The canvasses are matted and placed on the walls of the gallery. Stands are positioned to display the clocks, purses, sculptures, and other three-dimensional art. Invitations go out to special guests, like the director of the Michigan Department of Corrections, prisoners’ families, and past art buyers. Speeches are prepared for opening day. Docents are selected and briefed. Beginning each year at the University of Michigan at the end of March, everything is set for one of the most unique events on the international art world’s calendar.. All are invited; and all who attend will be impressed by the artwork, as they also simultaneously help change lives and restore our communities!

For more information on PCAP, the Annual Exhibition of Art by Michigan Prisoners, or the Review of Prisoner Creative Writing, please visit

Chris Dankovich 595904
Thumb Correctional Facility
3225 John Conley Drive
Lapeer, MI 48446


piscator said...

Mr. Dankovich,

Thank you for this informative article!

I find myself continually agog with with the creativity and talent of prison artists. At the same time, I've often wondered how those artists find sufficient outlets for their work. So, it was great to learn about this exhibition and the PCAP program.

I'd love to learn more about the writers and artists in these programs. I'm especially curious as to how they choose subject matter. Is the subject always 'prison?' If not, how do prison bound artists transcend such an overwhelming environment? What do they draw upon?

I hope, in the future, you and your confreres at MB6 might delve a little more into that. I certainly would enjoy learning more about producing art; in what I take to be a rather challenging environment. And if I'm wrong in that, I always enjoy learning that as well!

Sincerely, Piscator

If I've missed this topic on MB6, I apologize; still I'd sincerely like to know more about the process of producing art in prison. That is, more about the artist's smotivations, Can priAs I learn more about these programs another question that arises in my mind pertains to subject matter. Do prison artists tend to deal exclusively in prison subjects? If not, how do they manage to s it f not, how do thIf this and that and more a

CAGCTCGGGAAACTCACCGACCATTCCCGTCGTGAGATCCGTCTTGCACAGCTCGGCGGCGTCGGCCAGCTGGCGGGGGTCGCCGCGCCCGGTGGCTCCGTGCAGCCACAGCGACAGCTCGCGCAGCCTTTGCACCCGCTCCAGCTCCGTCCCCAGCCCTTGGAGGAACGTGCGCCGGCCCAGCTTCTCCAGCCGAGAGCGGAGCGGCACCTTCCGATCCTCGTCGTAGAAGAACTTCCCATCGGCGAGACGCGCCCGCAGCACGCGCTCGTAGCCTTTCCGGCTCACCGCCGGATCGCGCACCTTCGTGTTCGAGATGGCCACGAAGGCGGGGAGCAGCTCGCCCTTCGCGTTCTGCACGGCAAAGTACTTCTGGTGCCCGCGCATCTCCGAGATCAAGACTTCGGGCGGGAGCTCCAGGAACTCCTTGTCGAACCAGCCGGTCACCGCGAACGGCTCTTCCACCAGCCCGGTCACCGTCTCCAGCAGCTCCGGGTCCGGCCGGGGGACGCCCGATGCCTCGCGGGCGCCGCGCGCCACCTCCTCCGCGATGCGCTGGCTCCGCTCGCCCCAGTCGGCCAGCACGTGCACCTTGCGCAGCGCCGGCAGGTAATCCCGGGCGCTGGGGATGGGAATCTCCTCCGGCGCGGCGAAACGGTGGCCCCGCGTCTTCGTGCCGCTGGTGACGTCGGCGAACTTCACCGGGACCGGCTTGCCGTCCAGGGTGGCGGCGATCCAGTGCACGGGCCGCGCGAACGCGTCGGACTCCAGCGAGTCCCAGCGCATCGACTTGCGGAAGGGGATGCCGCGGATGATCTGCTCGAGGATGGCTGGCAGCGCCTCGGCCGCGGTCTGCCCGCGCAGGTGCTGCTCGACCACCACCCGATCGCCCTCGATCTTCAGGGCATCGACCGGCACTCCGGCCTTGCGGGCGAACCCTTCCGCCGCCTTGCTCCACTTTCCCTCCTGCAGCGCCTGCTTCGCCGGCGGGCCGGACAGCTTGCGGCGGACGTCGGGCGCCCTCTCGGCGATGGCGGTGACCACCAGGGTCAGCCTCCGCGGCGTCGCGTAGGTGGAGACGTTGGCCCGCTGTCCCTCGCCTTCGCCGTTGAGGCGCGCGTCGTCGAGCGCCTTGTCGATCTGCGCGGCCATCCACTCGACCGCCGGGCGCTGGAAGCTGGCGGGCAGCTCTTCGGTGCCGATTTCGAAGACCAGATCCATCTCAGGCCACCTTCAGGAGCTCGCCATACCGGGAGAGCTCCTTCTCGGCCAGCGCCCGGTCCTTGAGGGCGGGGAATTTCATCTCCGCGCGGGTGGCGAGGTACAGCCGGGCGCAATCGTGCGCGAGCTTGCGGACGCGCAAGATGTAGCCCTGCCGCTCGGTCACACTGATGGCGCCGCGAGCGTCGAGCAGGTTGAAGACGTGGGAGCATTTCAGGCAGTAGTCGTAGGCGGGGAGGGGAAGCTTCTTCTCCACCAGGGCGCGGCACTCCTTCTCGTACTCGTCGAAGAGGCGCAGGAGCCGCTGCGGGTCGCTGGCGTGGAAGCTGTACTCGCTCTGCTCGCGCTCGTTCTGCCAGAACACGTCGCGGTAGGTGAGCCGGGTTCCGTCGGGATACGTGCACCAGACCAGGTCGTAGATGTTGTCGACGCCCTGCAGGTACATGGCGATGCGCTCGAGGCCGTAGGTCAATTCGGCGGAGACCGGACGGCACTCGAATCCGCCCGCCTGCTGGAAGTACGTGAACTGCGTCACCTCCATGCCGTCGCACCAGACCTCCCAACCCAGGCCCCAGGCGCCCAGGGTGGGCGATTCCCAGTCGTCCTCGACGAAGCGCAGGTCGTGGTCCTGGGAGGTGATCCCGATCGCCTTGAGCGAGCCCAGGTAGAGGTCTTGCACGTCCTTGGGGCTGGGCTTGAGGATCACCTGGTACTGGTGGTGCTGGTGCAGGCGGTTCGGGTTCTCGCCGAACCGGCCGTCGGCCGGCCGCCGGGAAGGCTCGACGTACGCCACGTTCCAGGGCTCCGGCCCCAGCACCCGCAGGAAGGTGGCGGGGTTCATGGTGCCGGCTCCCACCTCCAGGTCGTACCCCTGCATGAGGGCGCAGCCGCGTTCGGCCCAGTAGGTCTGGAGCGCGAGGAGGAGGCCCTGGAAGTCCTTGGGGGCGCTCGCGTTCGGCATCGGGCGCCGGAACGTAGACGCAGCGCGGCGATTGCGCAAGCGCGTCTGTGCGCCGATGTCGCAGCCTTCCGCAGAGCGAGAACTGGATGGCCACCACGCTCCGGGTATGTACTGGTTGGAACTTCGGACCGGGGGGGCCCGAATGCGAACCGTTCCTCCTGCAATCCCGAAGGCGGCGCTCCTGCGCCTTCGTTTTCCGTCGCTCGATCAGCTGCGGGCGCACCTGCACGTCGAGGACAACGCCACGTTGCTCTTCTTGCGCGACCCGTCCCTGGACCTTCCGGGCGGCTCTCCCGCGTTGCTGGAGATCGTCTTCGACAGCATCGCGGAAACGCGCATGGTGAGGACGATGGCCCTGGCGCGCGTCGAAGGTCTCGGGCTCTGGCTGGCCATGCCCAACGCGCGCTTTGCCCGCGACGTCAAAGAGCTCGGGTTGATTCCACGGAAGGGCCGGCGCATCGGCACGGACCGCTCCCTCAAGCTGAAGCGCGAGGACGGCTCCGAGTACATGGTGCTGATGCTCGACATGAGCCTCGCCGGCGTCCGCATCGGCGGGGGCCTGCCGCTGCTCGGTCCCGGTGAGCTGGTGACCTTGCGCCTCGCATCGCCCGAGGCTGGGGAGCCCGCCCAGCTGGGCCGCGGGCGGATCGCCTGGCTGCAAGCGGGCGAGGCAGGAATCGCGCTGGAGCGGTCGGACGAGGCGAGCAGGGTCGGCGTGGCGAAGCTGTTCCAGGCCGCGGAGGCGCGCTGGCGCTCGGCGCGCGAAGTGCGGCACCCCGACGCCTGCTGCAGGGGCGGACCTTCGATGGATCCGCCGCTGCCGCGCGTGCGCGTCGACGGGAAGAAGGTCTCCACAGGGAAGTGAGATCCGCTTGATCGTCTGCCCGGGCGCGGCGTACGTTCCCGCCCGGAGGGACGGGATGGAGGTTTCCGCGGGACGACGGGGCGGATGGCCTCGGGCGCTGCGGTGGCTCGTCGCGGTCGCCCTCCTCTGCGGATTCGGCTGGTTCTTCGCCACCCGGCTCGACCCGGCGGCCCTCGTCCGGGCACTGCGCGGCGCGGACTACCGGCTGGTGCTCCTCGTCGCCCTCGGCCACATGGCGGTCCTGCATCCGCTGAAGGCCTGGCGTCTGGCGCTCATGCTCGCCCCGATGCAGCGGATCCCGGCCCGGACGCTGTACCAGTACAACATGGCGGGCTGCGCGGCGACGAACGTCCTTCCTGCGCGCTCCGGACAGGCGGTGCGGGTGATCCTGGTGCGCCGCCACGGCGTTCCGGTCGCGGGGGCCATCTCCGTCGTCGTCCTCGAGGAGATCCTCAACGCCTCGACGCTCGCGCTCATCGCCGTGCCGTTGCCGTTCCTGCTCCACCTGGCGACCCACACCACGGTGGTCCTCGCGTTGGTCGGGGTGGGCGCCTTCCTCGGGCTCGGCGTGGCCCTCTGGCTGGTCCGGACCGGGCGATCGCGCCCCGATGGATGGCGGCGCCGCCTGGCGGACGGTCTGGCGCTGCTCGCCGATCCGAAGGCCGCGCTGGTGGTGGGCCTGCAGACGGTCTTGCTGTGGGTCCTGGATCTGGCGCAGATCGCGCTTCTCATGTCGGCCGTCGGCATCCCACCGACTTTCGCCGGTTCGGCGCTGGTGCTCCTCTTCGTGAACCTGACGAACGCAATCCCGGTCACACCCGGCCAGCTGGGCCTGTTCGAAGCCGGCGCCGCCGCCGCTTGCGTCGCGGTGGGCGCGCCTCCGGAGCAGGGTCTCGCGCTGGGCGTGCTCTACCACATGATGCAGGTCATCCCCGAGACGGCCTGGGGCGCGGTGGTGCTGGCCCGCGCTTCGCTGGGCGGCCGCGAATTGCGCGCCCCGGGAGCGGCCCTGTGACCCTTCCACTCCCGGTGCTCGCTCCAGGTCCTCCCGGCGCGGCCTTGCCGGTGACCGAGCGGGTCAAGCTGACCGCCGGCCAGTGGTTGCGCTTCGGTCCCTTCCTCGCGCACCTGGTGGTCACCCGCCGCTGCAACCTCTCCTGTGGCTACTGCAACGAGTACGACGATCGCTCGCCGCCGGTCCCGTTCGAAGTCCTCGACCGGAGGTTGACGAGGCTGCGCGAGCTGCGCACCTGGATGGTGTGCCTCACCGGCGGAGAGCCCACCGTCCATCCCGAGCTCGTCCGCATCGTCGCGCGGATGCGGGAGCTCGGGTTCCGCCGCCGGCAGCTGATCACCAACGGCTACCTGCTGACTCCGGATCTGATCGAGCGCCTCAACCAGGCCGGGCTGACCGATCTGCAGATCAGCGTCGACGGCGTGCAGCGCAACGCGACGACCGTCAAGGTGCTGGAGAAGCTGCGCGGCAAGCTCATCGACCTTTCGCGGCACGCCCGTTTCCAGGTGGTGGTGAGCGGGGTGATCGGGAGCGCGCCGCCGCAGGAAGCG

A Friend said...

The following comment is from Chris Dankovich: I thought maybe my experience with art could help expound upon your question. I had no experience at all with art on the outside, though I spent more time doodling in school than taking notes. My own start in art, which is very frequently the case in here (as if you have any potential then people will act as your patron), was drawing tattoo letters and art. The most common requests were crosses with banners, laughing and crying masks with the words "Laugh Now, Cry Later" (probably the single most common tattoo done in the joint), and skulls. I learned depth by drawing prison bars, another common theme. From there, I gained an interest in art in general, and used to flip thru old donated sets of encyclopedias to find articles about artists and artworks. After I transferred prisons, an incredibly talented artist saw my work and started encouraging me and gave me my first paints and brushes. He taught me a lot, though I never came close to the photorealism he could produce. The art shows encouraged me to keep producing and learning and improving.
At first I did a lot of pieces with something about prison in the work. I had it in my system and had never had an outlet before, so almost everything was somehow prison-related. Now I challenge myself to create other things, whether inspired by my past, something I see in a magazine or book, or (for me most commonly) dream images. Most of the prison artists I know follow a similar path.
And a bit of our work is constrained by medium. At least in my state, we're not allowed oil paints or exceptionally large canvases. We're also limited on the amounts of supplies we may possess at a given time, and by price. All that affects our work in subtle ways too. Also, we're not allowed to in any way recreate anything within the confines of the prison (like specific buildings or trees) or anything within view of the prison (like the landscape or things outside the fence, or any direct security feature). So we have to take our inspiration elsewhere.